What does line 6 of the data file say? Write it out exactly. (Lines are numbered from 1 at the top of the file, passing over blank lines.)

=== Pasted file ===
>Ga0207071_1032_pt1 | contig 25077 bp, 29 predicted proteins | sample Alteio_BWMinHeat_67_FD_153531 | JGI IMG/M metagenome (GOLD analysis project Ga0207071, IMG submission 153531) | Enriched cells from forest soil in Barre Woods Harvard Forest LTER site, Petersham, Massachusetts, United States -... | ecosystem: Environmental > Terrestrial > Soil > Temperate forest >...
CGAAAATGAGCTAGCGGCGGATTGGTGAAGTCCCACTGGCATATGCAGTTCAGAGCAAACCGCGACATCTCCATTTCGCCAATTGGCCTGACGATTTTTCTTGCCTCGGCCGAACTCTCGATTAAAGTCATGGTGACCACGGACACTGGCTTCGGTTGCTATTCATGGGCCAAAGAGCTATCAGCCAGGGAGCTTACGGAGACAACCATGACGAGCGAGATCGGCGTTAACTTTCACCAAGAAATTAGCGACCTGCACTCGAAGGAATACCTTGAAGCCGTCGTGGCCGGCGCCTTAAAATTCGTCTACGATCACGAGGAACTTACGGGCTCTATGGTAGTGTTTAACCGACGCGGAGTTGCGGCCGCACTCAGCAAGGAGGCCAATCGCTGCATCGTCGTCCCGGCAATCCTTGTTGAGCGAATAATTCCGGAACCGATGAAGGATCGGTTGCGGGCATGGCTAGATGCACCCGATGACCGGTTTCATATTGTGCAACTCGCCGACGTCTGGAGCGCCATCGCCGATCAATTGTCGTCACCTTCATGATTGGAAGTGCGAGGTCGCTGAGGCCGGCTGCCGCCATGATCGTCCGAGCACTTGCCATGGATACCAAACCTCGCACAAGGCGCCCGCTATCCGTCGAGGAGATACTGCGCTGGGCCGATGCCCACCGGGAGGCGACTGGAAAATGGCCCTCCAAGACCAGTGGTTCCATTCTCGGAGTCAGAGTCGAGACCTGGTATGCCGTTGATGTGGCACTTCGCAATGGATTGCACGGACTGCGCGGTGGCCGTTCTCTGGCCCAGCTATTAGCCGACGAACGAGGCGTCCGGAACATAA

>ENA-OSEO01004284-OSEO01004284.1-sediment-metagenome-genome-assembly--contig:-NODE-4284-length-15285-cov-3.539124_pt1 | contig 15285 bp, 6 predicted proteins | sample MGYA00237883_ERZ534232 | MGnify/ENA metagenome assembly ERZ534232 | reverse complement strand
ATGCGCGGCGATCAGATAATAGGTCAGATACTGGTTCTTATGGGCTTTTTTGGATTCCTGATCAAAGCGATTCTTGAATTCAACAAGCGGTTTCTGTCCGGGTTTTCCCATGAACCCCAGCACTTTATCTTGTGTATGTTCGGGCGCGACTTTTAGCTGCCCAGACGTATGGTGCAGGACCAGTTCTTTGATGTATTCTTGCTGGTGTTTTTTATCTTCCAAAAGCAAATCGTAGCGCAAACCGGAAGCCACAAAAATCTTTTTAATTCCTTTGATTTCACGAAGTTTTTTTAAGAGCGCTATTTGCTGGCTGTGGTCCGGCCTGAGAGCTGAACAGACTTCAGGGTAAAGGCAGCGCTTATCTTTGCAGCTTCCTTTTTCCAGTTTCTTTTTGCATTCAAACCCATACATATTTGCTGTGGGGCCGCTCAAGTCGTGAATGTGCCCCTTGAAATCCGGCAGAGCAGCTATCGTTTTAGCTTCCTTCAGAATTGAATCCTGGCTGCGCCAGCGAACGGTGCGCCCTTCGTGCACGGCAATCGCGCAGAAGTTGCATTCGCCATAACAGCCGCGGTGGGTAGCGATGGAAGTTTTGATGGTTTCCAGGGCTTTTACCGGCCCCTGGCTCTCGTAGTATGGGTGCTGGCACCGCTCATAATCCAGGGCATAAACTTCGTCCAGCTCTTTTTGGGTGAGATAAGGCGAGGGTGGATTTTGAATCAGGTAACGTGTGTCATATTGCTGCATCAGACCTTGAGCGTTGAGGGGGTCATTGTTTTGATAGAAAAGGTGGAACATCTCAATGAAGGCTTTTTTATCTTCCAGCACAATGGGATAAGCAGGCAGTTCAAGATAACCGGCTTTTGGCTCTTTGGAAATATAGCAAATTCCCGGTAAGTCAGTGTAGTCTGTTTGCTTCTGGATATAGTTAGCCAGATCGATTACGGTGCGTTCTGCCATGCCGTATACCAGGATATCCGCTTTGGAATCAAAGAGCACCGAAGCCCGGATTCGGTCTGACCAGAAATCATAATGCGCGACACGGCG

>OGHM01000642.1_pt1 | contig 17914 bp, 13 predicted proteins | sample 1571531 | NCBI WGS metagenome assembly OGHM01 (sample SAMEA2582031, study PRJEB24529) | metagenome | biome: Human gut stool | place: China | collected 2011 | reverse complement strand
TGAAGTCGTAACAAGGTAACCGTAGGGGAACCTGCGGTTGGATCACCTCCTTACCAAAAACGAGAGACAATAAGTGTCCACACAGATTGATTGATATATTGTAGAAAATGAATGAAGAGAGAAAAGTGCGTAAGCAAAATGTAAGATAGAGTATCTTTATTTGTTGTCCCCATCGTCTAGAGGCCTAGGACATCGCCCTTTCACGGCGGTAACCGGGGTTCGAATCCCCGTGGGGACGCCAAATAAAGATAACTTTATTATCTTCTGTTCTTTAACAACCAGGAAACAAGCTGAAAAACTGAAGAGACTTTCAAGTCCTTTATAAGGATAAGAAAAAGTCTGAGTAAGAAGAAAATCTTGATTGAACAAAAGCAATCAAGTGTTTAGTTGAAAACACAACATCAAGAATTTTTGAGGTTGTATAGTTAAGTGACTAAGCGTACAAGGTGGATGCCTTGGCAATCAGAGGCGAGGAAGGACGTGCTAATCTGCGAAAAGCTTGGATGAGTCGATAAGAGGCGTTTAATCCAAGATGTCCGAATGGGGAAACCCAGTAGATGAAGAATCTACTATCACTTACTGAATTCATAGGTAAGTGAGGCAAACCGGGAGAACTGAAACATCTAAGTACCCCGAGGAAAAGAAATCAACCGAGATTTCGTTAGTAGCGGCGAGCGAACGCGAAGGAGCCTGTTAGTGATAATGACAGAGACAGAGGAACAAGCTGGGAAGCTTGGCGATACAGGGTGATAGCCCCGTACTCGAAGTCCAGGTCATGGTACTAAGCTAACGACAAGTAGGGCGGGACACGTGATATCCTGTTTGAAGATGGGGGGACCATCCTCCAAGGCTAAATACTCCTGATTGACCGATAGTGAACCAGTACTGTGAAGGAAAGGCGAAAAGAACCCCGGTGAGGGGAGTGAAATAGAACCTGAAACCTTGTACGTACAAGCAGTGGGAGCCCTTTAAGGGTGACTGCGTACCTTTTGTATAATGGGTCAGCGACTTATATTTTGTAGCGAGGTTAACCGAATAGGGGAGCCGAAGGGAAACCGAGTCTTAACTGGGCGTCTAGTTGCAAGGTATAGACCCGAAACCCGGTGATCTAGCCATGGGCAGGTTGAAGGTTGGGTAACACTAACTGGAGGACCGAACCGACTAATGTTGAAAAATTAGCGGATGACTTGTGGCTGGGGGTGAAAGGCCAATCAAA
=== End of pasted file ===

TGAAGTCGTAACAAGGTAACCGTAGGGGAACCTGCGGTTGGATCACCTCCTTACCAAAAACGAGAGACAATAAGTGTCCACACAGATTGATTGATATATTGTAGAAAATGAATGAAGAGAGAAAAGTGCGTAAGCAAAATGTAAGATAGAGTATCTTTATTTGTTGTCCCCATCGTCTAGAGGCCTAGGACATCGCCCTTTCACGGCGGTAACCGGGGTTCGAATCCCCGTGGGGACGCCAAATAAAGATAACTTTATTATCTTCTGTTCTTTAACAACCAGGAAACAAGCTGAAAAACTGAAGAGACTTTCAAGTCCTTTATAAGGATAAGAAAAAGTCTGAGTAAGAAGAAAATCTTGATTGAACAAAAGCAATCAAGTGTTTAGTTGAAAACACAACATCAAGAATTTTTGAGGTTGTATAGTTAAGTGACTAAGCGTACAAGGTGGATGCCTTGGCAATCAGAGGCGAGGAAGGACGTGCTAATCTGCGAAAAGCTTGGATGAGTCGATAAGAGGCGTTTAATCCAAGATGTCCGAATGGGGAAACCCAGTAGATGAAGAATCTACTATCACTTACTGAATTCATAGGTAAGTGAGGCAAACCGGGAGAACTGAAACATCTAAGTACCCCGAGGAAAAGAAATCAACCGAGATTTCGTTAGTAGCGGCGAGCGAACGCGAAGGAGCCTGTTAGTGATAATGACAGAGACAGAGGAACAAGCTGGGAAGCTTGGCGATACAGGGTGATAGCCCCGTACTCGAAGTCCAGGTCATGGTACTAAGCTAACGACAAGTAGGGCGGGACACGTGATATCCTGTTTGAAGATGGGGGGACCATCCTCCAAGGCTAAATACTCCTGATTGACCGATAGTGAACCAGTACTGTGAAGGAAAGGCGAAAAGAACCCCGGTGAGGGGAGTGAAATAGAACCTGAAACCTTGTACGTACAAGCAGTGGGAGCCCTTTAAGGGTGACTGCGTACCTTTTGTATAATGGGTCAGCGACTTATATTTTGTAGCGAGGTTAACCGAATAGGGGAGCCGAAGGGAAACCGAGTCTTAACTGGGCGTCTAGTTGCAAGGTATAGACCCGAAACCCGGTGATCTAGCCATGGGCAGGTTGAAGGTTGGGTAACACTAACTGGAGGACCGAACCGACTAATGTTGAAAAATTAGCGGATGACTTGTGGCTGGGGGTGAAAGGCCAATCAAA